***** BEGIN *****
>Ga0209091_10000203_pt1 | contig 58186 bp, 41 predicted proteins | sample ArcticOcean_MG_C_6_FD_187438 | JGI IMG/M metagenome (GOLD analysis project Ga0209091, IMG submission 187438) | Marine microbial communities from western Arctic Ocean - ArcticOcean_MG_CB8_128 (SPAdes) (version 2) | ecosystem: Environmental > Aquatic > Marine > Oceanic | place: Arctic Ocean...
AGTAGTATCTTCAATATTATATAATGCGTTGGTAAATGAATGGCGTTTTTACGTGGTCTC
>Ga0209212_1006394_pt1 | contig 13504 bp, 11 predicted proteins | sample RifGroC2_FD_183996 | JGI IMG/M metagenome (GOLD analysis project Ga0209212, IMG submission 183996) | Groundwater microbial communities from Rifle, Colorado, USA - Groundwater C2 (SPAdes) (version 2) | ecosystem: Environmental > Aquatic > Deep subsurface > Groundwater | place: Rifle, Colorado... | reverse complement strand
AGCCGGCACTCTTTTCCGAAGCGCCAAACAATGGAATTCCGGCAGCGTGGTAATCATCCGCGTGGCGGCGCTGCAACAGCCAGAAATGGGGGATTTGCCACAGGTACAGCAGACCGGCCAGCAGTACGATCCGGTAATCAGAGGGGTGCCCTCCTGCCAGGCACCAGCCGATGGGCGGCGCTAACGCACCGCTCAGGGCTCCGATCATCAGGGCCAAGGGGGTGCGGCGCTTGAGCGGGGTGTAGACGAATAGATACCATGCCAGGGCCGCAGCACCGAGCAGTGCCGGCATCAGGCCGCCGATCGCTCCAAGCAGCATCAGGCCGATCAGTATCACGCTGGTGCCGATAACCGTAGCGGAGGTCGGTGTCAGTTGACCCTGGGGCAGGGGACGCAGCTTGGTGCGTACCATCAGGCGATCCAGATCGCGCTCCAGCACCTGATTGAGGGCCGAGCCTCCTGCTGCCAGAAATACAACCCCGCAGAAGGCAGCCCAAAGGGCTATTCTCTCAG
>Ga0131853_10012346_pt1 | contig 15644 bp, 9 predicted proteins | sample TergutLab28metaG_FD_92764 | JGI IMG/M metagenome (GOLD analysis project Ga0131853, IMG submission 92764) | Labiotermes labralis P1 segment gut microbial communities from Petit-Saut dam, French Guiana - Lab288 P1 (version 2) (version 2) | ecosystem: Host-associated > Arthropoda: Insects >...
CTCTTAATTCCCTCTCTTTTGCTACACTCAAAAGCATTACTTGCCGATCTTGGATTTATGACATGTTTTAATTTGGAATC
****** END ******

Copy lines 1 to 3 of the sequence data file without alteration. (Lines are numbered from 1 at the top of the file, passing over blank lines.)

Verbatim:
>Ga0209091_10000203_pt1 | contig 58186 bp, 41 predicted proteins | sample ArcticOcean_MG_C_6_FD_187438 | JGI IMG/M metagenome (GOLD analysis project Ga0209091, IMG submission 187438) | Marine microbial communities from western Arctic Ocean - ArcticOcean_MG_CB8_128 (SPAdes) (version 2) | ecosystem: Environmental > Aquatic > Marine > Oceanic | place: Arctic Ocean...
AGTAGTATCTTCAATATTATATAATGCGTTGGTAAATGAATGGCGTTTTTACGTGGTCTC
>Ga0209212_1006394_pt1 | contig 13504 bp, 11 predicted proteins | sample RifGroC2_FD_183996 | JGI IMG/M metagenome (GOLD analysis project Ga0209212, IMG submission 183996) | Groundwater microbial communities from Rifle, Colorado, USA - Groundwater C2 (SPAdes) (version 2) | ecosystem: Environmental > Aquatic > Deep subsurface > Groundwater | place: Rifle, Colorado... | reverse complement strand